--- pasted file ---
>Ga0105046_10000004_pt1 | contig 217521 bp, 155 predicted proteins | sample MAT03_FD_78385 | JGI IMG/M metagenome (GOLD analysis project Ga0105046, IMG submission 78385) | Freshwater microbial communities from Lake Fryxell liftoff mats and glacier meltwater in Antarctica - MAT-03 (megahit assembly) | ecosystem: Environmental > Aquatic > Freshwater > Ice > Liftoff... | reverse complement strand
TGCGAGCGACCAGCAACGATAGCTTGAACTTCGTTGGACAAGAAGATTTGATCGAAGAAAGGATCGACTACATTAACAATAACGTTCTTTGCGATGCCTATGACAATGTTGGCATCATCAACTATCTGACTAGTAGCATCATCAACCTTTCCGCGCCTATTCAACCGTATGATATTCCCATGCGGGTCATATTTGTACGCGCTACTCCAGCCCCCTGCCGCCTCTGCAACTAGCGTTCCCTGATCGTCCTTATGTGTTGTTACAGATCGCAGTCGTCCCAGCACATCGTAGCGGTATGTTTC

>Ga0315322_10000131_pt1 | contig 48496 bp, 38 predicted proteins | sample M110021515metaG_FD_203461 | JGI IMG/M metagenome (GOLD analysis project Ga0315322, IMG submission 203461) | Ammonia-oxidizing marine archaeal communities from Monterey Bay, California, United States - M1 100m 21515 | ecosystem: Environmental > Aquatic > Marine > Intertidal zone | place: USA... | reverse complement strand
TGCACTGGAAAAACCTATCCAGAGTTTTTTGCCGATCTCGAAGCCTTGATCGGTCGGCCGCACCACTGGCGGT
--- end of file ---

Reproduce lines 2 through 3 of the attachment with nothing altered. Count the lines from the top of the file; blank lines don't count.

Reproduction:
TGCGAGCGACCAGCAACGATAGCTTGAACTTCGTTGGACAAGAAGATTTGATCGAAGAAAGGATCGACTACATTAACAATAACGTTCTTTGCGATGCCTATGACAATGTTGGCATCATCAACTATCTGACTAGTAGCATCATCAACCTTTCCGCGCCTATTCAACCGTATGATATTCCCATGCGGGTCATATTTGTACGCGCTACTCCAGCCCCCTGCCGCCTCTGCAACTAGCGTTCCCTGATCGTCCTTATGTGTTGTTACAGATCGCAGTCGTCCCAGCACATCGTAGCGGTATGTTTC

>Ga0315322_10000131_pt1 | contig 48496 bp, 38 predicted proteins | sample M110021515metaG_FD_203461 | JGI IMG/M metagenome (GOLD analysis project Ga0315322, IMG submission 203461) | Ammonia-oxidizing marine archaeal communities from Monterey Bay, California, United States - M1 100m 21515 | ecosystem: Environmental > Aquatic > Marine > Intertidal zone | place: USA... | reverse complement strand